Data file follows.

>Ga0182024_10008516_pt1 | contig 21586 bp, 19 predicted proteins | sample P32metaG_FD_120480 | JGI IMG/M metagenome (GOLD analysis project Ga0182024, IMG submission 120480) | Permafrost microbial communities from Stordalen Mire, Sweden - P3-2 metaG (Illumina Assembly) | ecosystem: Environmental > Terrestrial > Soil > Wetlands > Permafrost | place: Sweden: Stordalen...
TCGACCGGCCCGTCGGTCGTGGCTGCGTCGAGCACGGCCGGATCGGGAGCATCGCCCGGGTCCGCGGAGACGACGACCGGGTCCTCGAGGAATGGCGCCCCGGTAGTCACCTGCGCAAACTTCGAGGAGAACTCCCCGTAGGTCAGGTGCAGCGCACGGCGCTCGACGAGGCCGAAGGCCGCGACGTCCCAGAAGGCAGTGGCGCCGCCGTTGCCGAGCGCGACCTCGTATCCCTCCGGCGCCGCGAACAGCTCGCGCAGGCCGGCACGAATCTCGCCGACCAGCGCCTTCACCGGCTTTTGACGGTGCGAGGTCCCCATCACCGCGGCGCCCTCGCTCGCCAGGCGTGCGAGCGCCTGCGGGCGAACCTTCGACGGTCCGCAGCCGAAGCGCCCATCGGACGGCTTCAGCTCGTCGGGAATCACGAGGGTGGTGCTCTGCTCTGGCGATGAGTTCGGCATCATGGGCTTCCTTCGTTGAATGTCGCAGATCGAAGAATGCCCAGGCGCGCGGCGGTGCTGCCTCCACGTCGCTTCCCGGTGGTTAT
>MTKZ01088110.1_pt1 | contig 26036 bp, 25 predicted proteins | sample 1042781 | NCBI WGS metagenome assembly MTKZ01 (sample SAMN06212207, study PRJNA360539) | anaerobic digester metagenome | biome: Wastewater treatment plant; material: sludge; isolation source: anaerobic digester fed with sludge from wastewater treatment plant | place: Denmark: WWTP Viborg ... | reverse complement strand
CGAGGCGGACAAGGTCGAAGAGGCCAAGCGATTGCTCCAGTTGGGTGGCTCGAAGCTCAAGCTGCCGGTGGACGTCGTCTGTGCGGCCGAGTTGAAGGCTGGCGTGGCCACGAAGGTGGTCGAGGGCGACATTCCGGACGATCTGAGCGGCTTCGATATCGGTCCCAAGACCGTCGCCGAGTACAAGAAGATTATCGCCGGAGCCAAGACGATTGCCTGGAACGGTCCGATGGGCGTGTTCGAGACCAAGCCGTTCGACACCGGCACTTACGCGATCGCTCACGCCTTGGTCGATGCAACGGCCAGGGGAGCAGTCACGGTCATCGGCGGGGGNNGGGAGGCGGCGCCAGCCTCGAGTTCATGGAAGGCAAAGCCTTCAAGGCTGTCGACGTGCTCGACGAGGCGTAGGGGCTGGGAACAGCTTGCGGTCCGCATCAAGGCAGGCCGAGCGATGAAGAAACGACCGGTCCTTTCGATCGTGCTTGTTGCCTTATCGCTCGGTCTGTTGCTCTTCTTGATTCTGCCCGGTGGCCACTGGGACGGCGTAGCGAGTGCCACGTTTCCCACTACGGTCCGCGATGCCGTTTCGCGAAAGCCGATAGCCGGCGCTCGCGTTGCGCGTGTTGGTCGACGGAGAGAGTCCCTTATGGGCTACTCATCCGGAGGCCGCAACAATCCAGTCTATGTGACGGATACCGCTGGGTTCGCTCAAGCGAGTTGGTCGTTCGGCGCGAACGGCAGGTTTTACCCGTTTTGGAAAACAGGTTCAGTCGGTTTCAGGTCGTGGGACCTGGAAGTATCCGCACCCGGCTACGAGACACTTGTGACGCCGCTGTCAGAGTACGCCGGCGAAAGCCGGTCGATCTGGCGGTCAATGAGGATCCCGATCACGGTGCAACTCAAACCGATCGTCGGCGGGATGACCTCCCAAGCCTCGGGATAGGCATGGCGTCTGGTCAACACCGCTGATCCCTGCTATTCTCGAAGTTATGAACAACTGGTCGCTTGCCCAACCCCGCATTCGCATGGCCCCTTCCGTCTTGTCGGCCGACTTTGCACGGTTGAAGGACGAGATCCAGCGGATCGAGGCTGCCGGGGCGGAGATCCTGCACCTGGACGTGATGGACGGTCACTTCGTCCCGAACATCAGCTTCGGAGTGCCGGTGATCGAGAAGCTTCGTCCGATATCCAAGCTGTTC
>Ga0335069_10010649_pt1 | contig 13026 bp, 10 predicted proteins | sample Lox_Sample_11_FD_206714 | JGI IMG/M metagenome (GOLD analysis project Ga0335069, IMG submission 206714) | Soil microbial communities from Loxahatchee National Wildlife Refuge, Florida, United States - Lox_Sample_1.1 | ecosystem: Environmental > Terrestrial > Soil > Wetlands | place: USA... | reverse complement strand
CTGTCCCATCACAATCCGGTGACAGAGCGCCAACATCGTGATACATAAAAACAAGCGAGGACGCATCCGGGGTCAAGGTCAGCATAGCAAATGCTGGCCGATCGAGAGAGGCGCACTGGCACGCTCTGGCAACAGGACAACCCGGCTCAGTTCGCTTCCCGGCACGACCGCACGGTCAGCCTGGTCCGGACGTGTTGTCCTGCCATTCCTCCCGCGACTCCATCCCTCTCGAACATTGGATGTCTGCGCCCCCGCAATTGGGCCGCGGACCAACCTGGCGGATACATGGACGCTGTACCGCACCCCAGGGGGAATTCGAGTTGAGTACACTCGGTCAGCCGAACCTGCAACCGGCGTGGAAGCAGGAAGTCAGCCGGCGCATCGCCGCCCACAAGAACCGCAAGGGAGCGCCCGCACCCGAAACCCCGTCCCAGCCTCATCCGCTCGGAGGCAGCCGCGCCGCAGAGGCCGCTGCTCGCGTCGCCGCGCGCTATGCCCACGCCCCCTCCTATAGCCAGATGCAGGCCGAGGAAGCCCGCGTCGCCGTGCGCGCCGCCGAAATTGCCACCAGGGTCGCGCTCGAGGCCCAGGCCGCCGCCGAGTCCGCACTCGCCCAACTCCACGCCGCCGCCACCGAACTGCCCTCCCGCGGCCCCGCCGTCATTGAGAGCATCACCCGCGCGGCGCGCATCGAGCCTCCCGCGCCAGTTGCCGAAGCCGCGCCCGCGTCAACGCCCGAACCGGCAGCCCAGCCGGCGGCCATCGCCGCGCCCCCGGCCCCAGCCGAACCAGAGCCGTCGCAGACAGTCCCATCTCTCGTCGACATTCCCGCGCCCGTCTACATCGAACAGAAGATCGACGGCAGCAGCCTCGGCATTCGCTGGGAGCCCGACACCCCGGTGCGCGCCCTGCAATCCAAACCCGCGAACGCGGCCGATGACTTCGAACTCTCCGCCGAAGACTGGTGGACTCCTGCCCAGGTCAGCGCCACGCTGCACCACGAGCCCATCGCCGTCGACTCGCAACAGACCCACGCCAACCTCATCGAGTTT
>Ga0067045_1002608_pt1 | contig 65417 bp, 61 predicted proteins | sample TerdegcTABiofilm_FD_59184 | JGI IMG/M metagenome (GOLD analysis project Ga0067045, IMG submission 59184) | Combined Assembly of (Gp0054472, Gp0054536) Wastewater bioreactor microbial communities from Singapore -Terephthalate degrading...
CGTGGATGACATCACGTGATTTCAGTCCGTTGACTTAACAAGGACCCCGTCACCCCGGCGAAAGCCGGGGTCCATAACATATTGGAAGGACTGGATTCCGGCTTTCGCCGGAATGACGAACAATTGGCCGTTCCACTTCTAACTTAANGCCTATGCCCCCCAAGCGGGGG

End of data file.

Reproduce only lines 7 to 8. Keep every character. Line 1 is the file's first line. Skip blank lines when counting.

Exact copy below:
>Ga0067045_1002608_pt1 | contig 65417 bp, 61 predicted proteins | sample TerdegcTABiofilm_FD_59184 | JGI IMG/M metagenome (GOLD analysis project Ga0067045, IMG submission 59184) | Combined Assembly of (Gp0054472, Gp0054536) Wastewater bioreactor microbial communities from Singapore -Terephthalate degrading...
CGTGGATGACATCACGTGATTTCAGTCCGTTGACTTAACAAGGACCCCGTCACCCCGGCGAAAGCCGGGGTCCATAACATATTGGAAGGACTGGATTCCGGCTTTCGCCGGAATGACGAACAATTGGCCGTTCCACTTCTAACTTAANGCCTATGCCCCCCAAGCGGGGG